• The City cannot go onto private property to get tree limbs and branches.
  • The City will send crews as soon as possible; this may differ from your regular trash collection day.
  • Leaves, small brush and sticks should be put either in a biodegradable brown paper yard waste bags, or in trash cans clearly marked “YARD WASTE”.
  • Yardwaste in plastic bags cannot be collected.

The City can only address trees and limbs where Duke Energy has been able to clear downed lines.

If you need to report trees and limbs in the public streets and curbs, please the City of Cincinnati’s Customer Service Hotline at 591-6000 for more information.

If you live outside of the City of Cincinnati, please call Hamilton County’s Yardwaste Hotline at 946-7755.

A colossal recycling effort in Mt. Healthy

The latest numbers are in for Hamilton County recycling, and the news is good.  Recycling in the first quarter of 2008 is up 10% from 1 year ago. Kudos to Mt. Healthy residents for increasing their recycling a massive 77% higher than in the first quarter of 2007!

The facts:
From an Enquirer article

A total of 17,274 tons of materials were recycled between Jan. 1 and June 30. That’s compared to 15,676 tons for that period last year and 16,380 tons in 2006. The most common item people recycle is paper, followed by cans and plastic bottles.

Outreach and advertising efforts from Hamilton County Department of Environmental Services have raised awareness, and participation is following.  Great work to everyone out there using their bins and passing on the message about recycling!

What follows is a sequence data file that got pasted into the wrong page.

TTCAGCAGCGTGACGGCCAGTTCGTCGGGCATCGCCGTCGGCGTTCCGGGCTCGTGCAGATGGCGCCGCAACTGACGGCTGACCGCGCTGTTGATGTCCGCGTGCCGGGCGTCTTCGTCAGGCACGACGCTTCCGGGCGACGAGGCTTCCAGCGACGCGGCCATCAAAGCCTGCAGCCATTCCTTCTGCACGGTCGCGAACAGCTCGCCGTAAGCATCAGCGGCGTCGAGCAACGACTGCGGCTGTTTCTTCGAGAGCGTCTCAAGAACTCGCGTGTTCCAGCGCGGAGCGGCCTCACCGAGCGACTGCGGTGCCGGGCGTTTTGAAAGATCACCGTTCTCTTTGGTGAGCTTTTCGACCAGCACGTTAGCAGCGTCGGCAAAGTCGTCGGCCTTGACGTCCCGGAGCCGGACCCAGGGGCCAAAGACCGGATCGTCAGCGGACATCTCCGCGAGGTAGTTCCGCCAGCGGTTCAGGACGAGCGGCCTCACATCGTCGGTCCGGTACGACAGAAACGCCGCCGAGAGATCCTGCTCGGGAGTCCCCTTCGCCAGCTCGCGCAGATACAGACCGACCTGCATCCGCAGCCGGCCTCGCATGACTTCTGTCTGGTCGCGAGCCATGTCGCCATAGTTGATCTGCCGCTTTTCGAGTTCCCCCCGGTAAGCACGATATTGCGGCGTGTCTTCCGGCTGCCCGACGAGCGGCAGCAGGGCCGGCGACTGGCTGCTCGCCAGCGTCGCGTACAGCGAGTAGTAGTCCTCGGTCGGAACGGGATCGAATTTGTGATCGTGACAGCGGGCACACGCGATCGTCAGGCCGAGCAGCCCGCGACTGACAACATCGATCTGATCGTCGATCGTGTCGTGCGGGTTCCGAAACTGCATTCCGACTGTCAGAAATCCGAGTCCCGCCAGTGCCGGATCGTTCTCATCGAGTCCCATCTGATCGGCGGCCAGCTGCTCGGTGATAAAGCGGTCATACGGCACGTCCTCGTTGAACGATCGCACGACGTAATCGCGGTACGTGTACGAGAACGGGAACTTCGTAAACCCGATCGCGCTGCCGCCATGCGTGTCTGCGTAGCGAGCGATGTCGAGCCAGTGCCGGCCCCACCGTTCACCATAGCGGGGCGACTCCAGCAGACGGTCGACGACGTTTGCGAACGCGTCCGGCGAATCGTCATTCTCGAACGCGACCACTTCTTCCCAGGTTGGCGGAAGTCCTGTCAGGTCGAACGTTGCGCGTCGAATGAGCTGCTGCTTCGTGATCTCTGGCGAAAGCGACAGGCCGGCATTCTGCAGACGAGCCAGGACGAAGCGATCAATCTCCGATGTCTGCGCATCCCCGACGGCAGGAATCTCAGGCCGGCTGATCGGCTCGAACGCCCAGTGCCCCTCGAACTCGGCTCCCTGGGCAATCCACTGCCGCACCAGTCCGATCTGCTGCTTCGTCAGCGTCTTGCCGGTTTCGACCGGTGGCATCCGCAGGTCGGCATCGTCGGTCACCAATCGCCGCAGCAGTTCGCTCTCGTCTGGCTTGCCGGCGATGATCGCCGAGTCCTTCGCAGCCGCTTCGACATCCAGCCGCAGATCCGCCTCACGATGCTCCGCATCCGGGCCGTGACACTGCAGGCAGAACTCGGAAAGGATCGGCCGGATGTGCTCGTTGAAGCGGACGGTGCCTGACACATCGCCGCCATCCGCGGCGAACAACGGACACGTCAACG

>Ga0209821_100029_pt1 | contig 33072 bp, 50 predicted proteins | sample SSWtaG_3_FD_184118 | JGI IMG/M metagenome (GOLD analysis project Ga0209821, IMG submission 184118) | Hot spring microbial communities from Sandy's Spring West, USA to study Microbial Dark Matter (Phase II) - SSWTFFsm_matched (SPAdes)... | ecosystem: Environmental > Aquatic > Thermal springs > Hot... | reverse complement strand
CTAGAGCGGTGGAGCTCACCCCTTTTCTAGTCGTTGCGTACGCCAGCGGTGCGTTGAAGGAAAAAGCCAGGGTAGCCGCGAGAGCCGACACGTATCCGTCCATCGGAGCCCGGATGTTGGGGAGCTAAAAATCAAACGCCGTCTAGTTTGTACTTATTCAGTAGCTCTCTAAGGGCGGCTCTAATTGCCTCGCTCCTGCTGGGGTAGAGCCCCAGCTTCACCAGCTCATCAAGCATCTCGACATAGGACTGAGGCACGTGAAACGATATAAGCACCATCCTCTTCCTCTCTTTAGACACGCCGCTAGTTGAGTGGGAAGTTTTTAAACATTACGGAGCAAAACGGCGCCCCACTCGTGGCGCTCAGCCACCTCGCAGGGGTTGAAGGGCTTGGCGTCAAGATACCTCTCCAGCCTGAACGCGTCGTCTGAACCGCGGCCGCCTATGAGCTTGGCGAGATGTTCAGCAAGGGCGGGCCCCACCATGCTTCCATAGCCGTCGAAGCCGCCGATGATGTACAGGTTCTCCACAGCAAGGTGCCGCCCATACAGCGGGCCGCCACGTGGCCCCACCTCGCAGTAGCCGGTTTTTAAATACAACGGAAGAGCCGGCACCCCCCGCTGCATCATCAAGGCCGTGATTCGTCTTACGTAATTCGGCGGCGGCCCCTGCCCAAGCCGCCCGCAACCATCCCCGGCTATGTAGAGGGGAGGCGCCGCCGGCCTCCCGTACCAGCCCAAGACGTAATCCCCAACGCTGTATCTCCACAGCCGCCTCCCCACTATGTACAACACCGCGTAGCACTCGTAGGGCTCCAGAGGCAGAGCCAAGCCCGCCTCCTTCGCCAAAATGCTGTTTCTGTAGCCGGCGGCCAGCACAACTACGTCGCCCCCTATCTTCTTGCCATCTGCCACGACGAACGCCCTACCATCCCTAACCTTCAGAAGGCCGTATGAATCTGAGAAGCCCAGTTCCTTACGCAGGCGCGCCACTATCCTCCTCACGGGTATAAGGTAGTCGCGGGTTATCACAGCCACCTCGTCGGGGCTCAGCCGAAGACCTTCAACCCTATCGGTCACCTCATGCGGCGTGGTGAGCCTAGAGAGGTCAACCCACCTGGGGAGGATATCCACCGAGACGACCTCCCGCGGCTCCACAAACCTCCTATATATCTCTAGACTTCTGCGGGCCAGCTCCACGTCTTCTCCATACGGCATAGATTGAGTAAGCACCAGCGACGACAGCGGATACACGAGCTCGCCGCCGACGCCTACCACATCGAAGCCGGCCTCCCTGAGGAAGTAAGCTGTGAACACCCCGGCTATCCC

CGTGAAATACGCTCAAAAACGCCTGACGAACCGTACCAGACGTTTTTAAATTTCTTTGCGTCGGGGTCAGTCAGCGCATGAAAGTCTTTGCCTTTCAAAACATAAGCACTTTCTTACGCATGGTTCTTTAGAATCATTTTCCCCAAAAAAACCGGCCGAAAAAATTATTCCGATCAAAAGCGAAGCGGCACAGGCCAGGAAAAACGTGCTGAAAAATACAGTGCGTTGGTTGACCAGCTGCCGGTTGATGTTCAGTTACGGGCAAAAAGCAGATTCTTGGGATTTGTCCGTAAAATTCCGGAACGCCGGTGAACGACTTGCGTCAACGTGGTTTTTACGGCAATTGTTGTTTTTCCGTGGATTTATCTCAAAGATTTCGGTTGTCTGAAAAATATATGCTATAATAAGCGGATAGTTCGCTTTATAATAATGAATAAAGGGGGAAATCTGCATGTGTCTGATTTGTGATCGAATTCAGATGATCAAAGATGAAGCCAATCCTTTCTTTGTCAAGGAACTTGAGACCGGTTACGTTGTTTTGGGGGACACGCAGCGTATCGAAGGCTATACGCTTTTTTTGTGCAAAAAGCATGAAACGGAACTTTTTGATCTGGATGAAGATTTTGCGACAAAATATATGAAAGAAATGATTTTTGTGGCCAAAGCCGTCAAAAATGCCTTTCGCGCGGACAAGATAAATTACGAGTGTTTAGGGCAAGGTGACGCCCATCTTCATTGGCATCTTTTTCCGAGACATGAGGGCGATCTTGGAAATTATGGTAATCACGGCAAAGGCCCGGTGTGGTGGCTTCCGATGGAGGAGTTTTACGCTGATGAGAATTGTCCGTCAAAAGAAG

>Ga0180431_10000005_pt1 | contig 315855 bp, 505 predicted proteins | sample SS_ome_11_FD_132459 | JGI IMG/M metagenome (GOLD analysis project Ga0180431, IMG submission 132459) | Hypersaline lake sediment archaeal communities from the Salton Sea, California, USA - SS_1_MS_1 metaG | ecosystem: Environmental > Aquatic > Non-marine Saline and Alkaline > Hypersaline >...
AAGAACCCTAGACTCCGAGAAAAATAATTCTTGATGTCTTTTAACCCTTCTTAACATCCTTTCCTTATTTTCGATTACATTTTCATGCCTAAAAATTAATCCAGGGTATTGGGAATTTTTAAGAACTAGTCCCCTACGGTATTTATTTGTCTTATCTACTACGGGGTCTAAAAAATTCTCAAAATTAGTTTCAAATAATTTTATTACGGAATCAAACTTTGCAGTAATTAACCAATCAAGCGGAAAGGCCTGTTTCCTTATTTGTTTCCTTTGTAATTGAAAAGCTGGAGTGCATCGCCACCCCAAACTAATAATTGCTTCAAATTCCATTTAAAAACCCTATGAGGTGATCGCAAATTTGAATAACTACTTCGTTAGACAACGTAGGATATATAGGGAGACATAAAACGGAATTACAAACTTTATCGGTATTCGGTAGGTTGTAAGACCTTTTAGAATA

More love for the Cincinnati Streetcar plan

The Director of the Economics Center for Education and Research at the University of Cincinnati recently worked to provide testing to support the positive outcome of the Cincinnati Streetcar feasibility study presented in 2007. In a nutshell, George Vredeveld’s work says:

Cincinnati is on the right track in considering a streetcar system, according to Vredeveld. The likely average net economic payoff of $315.8 million, as estimated by HDR over a 35-year period, is sound, as is HDR’s most conservative net economic payoff estimate of $186.8 million over 35 years. Even if this most conservative payoff comes to pass, “the proposed streetcar system is economically worthwhile,” said Vredeveld.
From the UC News online.

This week’s guest blogger on Soapbox Cincinnati is Councilman Chris Bortz. His first entry is a piece with more information supporting the Streetcar initiative. Here are his concluding remarks:

Why build it? You’ve heard the arguments. We need more money to keep the pressure on crime, close the health gap, improve workforce development, and combat blight. We need more residents and more jobs. A streetcar, according to the experts, will help create those jobs and attract those residents and generate those new dollars as well as position our city in a competitive, global economy, create walkable neighborhoods, attract young professionals, stimulate residential development, energize retail, reduce parking pressures and alleviate traffic congestion. But my favorite reason to do this? To tie together all the investments we have already made or are making. We can physically connect them.
From Cincinnati Soapbox.

These are convincing arguments for a small leg of city mass transit, and all without specifically mentioning gas prices or the environment. That’s a good indicator of the right thing to do - when it makes sense economically, socially, and environmentally. Remember the triple bottom line: people, the planet, and profits working together to create sustainability.

Volunteer your talents to help climate protection

Interested in helping Cincinnati to reduce it’s carbon footprint and protect our climate? Want to get the inside track on learning to reduce carbon emissions at home and work? Want to be a part of the solution? The Cincinnati Climate Protection Action Plan needs your help.